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What Are Chiles Rellenos?
Chiles rellenos are Mexican stuffed peppers, typically battered, deep-fried, and served with salsa. There are many types of chiles rellenos, but the version found in most Tex-Mex and Mexican restaurants is made from large, mild poblano peppers (sometimes incorrectly labeled pasilla peppers) stuffed with Oaxacan cheese and served with tomato sauce or salsa roja.
Chiles rellenos can also be made with Anaheim peppers, jalapeños, or—a favorite in New Mexico—Hatch chiles. Some variations on chiles rellenos include:
- Chiles en nogado, from Puebla, Mexico, which are covered in walnut sauce and topped with pomegranate seeds.
- Chiles rellenos con picadillo, which are stuffed with spiced beef and raisins.
- Chiles rellenos de puerco, which use pork as a stuffing.
- Chiles rellenos divorciados, which are served with both a red sauce and a green sauce.
5 Tips for Making Chile Relleno
There are a few secrets to making restaurant-quality chiles rellenos.
- Broil the poblanos. When charred, poblano peppers take on a deeper sweetness, and their skins are easier to remove. Since deep-frying them barely cooks the peppers, you’ll want to char them first on a grill, a gas burner, or the simplest method: in the broiler.
- Use cheese that melts easily. Traditionally, chiles rellenos are made with Oaxacan cheese, which melts easily and becomes stringy. If you can’t find Oaxacan cheese, try substituting another cheese that melts well, such as low-moisture mozzarella, mild cheddar cheese, or Monterey Jack cheese. Queso fresco and cotija won’t melt and are better as toppings, added after the chiles are cooked.
- Shallow fry the chiles. At restaurants, chiles rellenos are often deep-fried. If you don’t have a deep-fryer at home, you can achieve similar results by shallow-frying in a deep pan. Work in small batches of two to three chiles at a time to avoid lowering the temperature of the oil.
- Bake instead of frying. Baked chiles rellenos won’t have the same crispy crust as the deep-fried version, but they’ll have a wonderful roasted-poblano flavor and the same melty cheese.
- Freeze peppers after stuffing. One of the hardest parts of making chiles rellenos is preventing the delicate stuffed peppers from falling apart. To make the peppers easier to fry, try freezing them. After stuffing the peppers, arrange them in a single layer on a parchment-lined rimmed baking sheet and freeze about 20–30 minutes.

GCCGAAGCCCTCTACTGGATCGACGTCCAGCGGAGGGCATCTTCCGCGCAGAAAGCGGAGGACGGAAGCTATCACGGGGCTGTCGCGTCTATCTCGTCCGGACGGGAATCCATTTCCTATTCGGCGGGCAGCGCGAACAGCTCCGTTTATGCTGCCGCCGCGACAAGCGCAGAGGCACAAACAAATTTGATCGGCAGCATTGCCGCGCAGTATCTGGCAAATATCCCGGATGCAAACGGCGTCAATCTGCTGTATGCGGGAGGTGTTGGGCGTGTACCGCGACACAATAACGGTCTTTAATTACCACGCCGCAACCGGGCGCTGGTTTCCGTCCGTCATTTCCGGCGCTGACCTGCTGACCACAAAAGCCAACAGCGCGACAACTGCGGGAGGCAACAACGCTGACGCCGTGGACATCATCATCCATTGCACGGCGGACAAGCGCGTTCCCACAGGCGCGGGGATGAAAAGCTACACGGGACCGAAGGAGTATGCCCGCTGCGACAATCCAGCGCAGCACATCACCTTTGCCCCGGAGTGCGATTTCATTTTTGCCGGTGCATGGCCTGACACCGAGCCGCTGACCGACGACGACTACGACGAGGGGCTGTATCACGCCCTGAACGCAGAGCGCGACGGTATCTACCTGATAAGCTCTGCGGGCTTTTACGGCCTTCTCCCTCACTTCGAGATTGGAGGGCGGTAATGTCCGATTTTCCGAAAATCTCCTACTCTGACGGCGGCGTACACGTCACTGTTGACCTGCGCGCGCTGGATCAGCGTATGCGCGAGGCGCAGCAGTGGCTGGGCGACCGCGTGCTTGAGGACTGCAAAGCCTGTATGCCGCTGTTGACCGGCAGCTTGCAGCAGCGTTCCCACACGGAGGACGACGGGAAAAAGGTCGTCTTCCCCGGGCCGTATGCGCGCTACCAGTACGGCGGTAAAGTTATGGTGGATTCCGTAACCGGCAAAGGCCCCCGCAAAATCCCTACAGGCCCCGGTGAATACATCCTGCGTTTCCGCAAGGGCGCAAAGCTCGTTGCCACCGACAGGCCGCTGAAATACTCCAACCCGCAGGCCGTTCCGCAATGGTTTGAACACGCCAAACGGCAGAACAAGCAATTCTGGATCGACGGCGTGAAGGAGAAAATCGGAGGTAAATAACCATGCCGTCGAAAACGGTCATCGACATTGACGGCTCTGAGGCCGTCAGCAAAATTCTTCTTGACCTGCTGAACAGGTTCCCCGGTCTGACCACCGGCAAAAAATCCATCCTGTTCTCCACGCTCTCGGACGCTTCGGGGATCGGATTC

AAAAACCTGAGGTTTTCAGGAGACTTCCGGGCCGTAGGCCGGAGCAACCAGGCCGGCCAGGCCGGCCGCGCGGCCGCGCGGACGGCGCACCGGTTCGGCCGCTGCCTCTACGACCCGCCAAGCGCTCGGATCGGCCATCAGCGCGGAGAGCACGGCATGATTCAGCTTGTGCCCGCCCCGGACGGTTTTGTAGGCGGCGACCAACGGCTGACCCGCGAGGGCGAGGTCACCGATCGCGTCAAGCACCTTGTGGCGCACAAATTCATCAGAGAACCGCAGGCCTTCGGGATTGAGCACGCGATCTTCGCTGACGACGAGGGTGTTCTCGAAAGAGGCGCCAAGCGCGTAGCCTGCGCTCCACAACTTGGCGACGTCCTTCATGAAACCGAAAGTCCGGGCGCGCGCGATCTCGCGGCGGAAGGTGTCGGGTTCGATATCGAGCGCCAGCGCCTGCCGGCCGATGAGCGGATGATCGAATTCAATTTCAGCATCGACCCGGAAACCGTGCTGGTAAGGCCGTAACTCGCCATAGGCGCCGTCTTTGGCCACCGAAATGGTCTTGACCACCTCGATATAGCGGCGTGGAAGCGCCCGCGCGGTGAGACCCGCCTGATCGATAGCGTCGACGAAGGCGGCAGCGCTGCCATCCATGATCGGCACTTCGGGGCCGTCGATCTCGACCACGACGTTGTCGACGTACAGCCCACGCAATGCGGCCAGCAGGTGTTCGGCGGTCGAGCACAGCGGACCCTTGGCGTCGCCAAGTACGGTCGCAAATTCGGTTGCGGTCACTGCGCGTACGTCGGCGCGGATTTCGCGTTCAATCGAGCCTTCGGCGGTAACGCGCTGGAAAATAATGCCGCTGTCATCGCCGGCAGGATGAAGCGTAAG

Authentic Mexican Chile Rellenos Recipe
Prep Time30 min
Total Time40 min
Cook Time10 min
- 4 fresh poblano peppers
- 3 large eggs, separated
- ¼ cup all-purpose flour, plus 1 cup for coating
- 5 ounces grated Oaxacan cheese (or other melting cheese such as low-moisture mozzarella or cheddar)
- Vegetable oil, for frying
- Cilantro, roughly chopped
- Queso fresco, crumbled
- Salsa roja (tomato salsa)
- Preheat the broiler and arrange peppers in a single layer on a baking sheet. Broil until blackened, about 2–5 minutes, then use tongs to flip and broil the other side, about 2–5 more minutes. Cover the peppers with a clean kitchen towel to lightly steam them. Alternatively, place the peppers inside a sealed plastic bag or lidded dish to steam. Once the peppers have softened, about 10–15 minutes, use a paring knife to peel the skins off. Make a slit from the stem end of the pepper about halfway down, creating an opening just large enough to remove the core and seeds and to stuff the peppers. Use the paring knife to carefully remove the core, membranes, and seeds.
- Fill peppers with shredded Oaxacan cheese, sealing closed with toothpicks if needed.
- In a large bowl, whip egg whites to stiff peaks by hand or using an electric mixer. In a separate bowl, beat egg yolks with ¼ cup flour to combine. Using a rubber spatula, gently fold yolk-flour mixture into whites. Place 1 cup flour on a plate or in a shallow bowl and lightly coat peppers in flour. Dip floured stuffed chiles in egg batter.
- In a large sauté or frying pan, heat ½ inch vegetable oil over medium-high heat. Test the oil by dropping a tiny spoonful of batter into the oil. If it sizzles, the oil is ready. Fry chiles, seam-side down in hot oil until golden brown, about 2–4 minutes. Use tongs to flip chiles and fry until the other side is browned, about 2–4 more minutes. Blot excess oil with paper towels.
- Meanwhile, warm up salsa roja on the stovetop over low heat and pour onto individual plates or a large casserole. Serve peppers on a bed of warmed salsa roja, sprinkling with cilantro and queso fresco, if desired.
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